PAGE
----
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Postfix operators

We know that postfix operators(++ and --) are applied after evaluation of expression.

int n = 5;
System.out.println(++n);

will print 6, when

System.out.println(n++);

will print 5 because autoincrement applied after completion of println operation. Now look at the following tricky example and try to predict the result.

class A {
  static int n=5;
  public static void main(String[] args) {
     n=n++;
     System.out.println(n);
  }
}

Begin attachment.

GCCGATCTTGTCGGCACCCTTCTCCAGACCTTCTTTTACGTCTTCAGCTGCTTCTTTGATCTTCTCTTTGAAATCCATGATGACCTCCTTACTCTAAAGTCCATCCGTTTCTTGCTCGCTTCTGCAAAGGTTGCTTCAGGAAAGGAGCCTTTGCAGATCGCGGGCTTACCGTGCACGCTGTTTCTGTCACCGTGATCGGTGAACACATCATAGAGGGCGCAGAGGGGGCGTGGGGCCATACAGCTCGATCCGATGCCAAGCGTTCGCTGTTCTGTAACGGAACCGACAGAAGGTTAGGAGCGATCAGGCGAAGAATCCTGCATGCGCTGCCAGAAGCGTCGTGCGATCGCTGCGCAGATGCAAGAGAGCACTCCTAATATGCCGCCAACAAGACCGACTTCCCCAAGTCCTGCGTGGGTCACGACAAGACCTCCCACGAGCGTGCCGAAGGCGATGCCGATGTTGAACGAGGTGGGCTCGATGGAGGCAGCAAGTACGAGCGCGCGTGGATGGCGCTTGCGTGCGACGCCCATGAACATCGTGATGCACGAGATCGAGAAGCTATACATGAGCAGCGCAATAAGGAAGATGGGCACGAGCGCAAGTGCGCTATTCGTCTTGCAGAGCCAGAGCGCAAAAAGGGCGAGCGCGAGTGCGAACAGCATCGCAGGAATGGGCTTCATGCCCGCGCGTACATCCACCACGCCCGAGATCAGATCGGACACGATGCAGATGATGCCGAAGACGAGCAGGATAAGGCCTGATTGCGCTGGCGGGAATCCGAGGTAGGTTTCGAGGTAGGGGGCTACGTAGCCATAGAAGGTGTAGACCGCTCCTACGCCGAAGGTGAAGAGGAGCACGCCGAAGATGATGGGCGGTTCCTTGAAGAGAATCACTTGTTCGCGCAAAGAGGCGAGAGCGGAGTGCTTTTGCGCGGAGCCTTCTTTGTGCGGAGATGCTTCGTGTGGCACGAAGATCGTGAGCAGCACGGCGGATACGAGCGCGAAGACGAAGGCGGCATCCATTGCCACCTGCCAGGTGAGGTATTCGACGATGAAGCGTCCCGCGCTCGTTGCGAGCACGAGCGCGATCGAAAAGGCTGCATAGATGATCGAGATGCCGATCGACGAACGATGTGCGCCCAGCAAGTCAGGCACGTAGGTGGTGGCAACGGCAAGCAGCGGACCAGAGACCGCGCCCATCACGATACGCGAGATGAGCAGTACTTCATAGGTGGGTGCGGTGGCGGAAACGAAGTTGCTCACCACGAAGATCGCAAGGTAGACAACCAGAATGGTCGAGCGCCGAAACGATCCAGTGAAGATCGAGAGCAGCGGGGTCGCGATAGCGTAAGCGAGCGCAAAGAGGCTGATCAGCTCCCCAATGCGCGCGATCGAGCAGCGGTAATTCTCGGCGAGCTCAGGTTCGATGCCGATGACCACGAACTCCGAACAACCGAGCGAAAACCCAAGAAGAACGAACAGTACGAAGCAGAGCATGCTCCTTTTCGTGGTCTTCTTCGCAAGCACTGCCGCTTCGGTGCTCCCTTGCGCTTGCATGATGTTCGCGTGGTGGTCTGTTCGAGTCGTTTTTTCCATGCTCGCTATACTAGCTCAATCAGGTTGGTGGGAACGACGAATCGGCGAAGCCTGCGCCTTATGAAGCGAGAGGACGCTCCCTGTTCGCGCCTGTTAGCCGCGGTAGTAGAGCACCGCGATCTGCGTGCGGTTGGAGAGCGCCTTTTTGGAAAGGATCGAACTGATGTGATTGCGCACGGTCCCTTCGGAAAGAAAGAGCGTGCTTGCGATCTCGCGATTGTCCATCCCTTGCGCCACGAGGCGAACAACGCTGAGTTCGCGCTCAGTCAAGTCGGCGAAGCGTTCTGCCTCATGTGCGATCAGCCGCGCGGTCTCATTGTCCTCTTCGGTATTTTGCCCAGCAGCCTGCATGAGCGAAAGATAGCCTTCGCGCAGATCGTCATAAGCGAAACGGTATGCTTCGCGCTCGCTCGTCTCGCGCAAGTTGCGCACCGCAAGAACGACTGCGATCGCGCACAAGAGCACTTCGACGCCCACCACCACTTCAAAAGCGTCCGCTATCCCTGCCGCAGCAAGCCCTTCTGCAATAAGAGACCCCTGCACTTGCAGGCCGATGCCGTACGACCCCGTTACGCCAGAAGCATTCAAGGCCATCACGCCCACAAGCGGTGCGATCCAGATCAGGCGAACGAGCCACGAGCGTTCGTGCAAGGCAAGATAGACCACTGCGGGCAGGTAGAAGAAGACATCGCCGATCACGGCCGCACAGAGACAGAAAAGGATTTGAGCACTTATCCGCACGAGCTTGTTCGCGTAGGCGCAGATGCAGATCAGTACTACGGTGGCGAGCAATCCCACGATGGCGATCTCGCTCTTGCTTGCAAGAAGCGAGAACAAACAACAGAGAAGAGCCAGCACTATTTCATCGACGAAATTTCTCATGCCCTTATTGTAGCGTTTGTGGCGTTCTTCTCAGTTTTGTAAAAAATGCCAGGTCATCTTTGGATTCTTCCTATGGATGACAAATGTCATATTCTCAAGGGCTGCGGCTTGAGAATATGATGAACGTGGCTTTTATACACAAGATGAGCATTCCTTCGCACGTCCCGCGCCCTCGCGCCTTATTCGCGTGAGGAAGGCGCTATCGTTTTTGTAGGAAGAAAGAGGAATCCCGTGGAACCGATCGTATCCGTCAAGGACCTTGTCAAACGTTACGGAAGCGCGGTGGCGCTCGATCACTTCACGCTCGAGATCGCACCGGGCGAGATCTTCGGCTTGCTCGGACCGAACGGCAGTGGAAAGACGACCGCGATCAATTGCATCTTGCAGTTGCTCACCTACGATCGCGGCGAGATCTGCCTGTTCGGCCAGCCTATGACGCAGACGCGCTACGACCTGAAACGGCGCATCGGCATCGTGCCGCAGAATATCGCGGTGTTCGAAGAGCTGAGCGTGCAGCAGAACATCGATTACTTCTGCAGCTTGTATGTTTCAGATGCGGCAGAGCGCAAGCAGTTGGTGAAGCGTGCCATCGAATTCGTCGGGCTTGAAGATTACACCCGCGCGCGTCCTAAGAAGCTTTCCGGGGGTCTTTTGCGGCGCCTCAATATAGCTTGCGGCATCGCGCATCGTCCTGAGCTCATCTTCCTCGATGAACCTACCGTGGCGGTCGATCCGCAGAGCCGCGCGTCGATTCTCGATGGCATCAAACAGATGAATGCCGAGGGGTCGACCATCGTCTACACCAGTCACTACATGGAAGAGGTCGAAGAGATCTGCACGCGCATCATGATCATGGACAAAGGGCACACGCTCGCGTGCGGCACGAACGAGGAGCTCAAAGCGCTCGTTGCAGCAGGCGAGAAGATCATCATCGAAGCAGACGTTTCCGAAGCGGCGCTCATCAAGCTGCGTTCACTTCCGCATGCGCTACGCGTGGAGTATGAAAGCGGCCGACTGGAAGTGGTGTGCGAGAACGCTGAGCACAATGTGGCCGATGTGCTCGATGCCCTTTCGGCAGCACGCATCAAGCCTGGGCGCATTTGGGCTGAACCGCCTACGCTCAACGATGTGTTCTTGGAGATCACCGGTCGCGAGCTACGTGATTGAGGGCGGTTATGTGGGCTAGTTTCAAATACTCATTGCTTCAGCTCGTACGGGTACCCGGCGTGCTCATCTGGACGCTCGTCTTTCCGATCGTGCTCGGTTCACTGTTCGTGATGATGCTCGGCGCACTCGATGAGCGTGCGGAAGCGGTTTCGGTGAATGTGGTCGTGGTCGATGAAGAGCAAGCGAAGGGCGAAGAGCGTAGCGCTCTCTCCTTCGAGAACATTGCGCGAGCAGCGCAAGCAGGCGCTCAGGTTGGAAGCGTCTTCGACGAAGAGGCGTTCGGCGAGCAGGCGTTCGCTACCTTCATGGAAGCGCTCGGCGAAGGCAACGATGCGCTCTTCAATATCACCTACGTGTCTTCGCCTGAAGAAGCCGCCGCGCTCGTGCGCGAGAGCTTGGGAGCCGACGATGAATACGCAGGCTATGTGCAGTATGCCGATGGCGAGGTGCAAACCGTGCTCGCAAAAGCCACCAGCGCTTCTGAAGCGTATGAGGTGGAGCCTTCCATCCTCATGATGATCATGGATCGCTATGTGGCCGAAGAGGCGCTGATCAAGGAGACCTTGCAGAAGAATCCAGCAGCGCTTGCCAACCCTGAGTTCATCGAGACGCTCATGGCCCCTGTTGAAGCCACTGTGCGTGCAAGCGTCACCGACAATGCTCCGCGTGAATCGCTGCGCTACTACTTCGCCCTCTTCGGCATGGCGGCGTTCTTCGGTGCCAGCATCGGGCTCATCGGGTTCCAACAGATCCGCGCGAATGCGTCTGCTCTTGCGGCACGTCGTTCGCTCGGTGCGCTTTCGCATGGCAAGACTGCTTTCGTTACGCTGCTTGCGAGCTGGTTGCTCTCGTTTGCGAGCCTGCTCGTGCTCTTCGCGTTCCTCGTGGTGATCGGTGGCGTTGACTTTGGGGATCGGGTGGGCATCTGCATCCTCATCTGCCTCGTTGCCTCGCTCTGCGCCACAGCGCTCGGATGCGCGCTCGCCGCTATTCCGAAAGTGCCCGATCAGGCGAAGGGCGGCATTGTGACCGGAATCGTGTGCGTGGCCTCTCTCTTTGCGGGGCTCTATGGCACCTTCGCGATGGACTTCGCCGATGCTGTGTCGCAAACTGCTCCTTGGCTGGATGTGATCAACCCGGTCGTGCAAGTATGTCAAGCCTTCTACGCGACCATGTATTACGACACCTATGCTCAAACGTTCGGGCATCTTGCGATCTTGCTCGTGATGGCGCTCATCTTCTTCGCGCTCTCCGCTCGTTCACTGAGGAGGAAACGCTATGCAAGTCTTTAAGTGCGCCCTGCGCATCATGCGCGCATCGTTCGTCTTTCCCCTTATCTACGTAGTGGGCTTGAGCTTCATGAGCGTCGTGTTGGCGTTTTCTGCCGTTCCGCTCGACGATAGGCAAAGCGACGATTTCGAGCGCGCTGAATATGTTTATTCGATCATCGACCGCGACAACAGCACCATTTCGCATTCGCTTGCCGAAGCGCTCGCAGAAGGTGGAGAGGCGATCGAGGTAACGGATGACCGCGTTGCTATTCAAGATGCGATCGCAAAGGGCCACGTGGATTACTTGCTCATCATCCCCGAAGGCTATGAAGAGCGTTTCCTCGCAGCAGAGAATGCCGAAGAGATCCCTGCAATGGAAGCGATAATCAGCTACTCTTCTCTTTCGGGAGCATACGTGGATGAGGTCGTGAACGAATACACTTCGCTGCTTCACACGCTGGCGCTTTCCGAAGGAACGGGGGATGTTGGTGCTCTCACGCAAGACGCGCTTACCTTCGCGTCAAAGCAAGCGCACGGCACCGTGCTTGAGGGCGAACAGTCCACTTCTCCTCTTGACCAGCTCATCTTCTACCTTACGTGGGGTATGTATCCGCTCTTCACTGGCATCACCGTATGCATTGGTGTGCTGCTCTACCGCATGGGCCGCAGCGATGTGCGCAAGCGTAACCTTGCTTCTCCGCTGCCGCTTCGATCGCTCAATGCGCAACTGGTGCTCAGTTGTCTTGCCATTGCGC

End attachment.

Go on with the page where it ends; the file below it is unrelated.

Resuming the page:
The common sense (I mean logic) says, that first n = n will set n to 5, then autoincrement will be applied (because of postfix rules) and the value of n will be 6. The result must be the value 6. Now scroll down and look the real output of execution.

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The Java's logic decides that the result must be 5. Now let's try to understand this logic. I think so. First of all the assigning value is prepared, but not yet set to n. Then incrementation is applied to n (the right side of = operator), and finally the prepared before value is set to n. Hence incremented value is overriden by previous value. It's the only thing I can imagine.

Author: Jafar N.Aliyev (Jsoft)

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